“We are not a reporting office. We just receive disclosures, provide support and provide education,” said Drummond, explaining that reporting is handled by the ORR.
Bill 151 stipulates that universities must have separate policies pertaining to sexual violence that distinguish them from other policies. While Concordia meets these criteria, students have criticized the university for not having a body independent of the ORR to handle cases of sexual violence.
Drummond affirmed that SARC works very closely with the ORR on cases of sexual violence, helping guide members as they deal with complaints. Additionally, students who sit on student tribunals are given trainings by SARC for when they have to deal with sexual violence cases.
The Policy Problem
Concordia’s Standing Committee on Sexual Misconduct and Sexual Violence (SMSV) was created in 2018, following the implementation of Bill 151.
According to Concordia Spokesperson Vannina Maestracci, the SMSV “explores ways to strengthen prevention and response and so it reviews the policies, looks at responses, training and so on.” The SMSV does not rule over issues of sexual violence at Concordia, but rather looks into the policies and procedures used in such cases.
In 2018, Concordia student Elena, who has been given a pseudonym to protect her identity, sat as her union’s representative on the SMSV. At the time, the committee forced members to sign non-disclosure agreements with the university. Elena refused to sign the NDA and Concordia eventually stopped asking for it, despite her constant presence at the committee.
Elena recalled a board room filled with administration officials, lawyers and faculty representatives. Each meeting would begin with a lengthy speech from one of Concordia’s lawyers.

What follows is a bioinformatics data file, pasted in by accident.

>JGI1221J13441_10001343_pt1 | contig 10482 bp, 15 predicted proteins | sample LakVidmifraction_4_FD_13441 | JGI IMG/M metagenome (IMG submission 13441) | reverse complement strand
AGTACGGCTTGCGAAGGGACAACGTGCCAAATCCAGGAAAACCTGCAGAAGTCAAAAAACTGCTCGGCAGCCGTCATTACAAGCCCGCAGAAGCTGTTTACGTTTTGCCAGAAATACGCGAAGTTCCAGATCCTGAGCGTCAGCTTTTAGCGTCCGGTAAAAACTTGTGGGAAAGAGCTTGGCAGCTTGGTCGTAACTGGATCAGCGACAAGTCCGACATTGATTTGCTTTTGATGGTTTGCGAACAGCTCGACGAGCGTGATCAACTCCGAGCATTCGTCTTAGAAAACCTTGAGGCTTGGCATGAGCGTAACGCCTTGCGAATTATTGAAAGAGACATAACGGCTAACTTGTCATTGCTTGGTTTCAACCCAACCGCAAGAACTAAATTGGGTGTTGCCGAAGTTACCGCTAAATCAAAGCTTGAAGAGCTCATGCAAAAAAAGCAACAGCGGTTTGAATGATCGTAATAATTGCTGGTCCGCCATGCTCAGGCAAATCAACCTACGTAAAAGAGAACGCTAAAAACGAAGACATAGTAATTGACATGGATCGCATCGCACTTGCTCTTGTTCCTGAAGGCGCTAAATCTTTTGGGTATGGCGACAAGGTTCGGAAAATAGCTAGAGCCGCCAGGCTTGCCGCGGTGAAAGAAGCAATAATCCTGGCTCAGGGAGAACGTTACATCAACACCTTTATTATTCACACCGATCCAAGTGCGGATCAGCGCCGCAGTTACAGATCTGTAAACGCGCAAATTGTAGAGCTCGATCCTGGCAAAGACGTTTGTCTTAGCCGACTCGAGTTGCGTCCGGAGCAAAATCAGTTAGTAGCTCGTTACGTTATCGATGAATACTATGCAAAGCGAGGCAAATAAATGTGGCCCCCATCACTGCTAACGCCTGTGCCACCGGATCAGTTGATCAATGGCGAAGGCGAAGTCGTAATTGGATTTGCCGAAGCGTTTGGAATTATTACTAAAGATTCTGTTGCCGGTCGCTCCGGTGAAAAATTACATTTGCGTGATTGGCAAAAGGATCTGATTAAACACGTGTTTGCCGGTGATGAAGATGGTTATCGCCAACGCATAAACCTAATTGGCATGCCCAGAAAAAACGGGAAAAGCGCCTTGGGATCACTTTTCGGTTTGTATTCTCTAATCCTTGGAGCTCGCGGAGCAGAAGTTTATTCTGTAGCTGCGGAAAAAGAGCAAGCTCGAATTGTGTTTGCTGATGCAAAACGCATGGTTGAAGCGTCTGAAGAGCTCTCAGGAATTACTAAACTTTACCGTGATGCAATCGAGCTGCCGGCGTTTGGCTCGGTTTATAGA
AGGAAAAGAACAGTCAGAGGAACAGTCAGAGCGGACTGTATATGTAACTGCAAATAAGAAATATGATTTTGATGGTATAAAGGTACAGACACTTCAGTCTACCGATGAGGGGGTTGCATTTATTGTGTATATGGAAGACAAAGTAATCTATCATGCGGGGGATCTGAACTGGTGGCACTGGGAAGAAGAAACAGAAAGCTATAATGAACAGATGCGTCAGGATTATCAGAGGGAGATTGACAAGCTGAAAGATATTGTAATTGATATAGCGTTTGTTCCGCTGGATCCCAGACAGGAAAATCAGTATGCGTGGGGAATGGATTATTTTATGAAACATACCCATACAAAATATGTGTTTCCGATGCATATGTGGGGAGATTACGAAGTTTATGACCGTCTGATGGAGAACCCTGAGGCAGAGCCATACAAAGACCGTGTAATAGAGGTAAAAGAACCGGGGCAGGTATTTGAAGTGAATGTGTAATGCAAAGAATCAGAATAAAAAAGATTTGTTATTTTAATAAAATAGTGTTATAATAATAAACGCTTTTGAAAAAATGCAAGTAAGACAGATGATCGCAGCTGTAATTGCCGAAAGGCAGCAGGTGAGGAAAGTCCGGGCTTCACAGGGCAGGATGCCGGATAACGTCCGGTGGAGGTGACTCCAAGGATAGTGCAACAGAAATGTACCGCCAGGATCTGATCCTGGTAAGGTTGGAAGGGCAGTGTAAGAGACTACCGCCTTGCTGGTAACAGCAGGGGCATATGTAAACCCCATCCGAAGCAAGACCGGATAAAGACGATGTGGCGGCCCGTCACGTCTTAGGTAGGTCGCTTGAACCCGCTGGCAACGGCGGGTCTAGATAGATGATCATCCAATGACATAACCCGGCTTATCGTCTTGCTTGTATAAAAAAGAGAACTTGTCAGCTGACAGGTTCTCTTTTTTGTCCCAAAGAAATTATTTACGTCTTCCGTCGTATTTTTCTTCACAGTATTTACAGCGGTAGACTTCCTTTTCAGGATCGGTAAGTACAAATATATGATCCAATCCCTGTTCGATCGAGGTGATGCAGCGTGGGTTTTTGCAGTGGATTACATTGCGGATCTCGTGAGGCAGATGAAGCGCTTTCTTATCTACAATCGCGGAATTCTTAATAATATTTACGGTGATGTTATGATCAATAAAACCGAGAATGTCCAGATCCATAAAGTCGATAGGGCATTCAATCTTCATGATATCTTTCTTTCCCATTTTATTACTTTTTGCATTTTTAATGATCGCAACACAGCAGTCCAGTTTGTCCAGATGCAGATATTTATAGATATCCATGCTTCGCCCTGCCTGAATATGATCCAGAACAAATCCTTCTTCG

“Sometimes, they would send us massive documents the night before so that we didn’t have time to read through them in time,” Elena said. “We students would stay up all night making notes and organizing, and we’d enter meetings with solutions.”
After poring over reports, the students wanted to give their input. “They told us, ‘that’s really not what you should do in this meeting, we’re just here to discuss and get a general vibe. You’re all very loud.’ They wanted to let everyone speak, but nobody besides us had read the documents,” Elena added.
Elena recalled survivors standing before the committee, sharing their stories and experiences. “The administration sat in silence and rolled their eyes,” she said.
“Watching survivors recount their trauma while crying hysterically as these overpaid motherfuckers scroll through Instagram, rolling their eyes, is just evil. That kind of behaviour is the true definition of SMSV,”said Elena.
Since its inception, Concordia’s sexual violence policy has been under harsh scrutiny. According to Sophie Hough, former student representative on the SMSV, systemic change must take place. Hough is a member of Students for Consent Culture (SFCC), the group responsible for the 2017 Our Turn report, a national action plan that examined 14 Canadian universities’ sexual violence policies. The Our Turn report gave Concordia a D- on sexual violence policies.
“Students on campus have been advocating pretty tirelessly since 2011 for a standalone sexual violence policy,” she said. According to SFCC, a standalone sexual violence policy is completely independent from the Code of Rights and Responsibilities—a requirement they claim Concordia does not meet.
For any changes in sexual violence policy, students, faculty, and other stakeholders must be included, Bill 151 states. The SMSV must have student representatives to function. In November 2022, the University appointed four new representatives from the student body at large.
When asked for the names of the current SMSV members, Maestracci would not disclose the information “due to concerns around the current climate for these members.”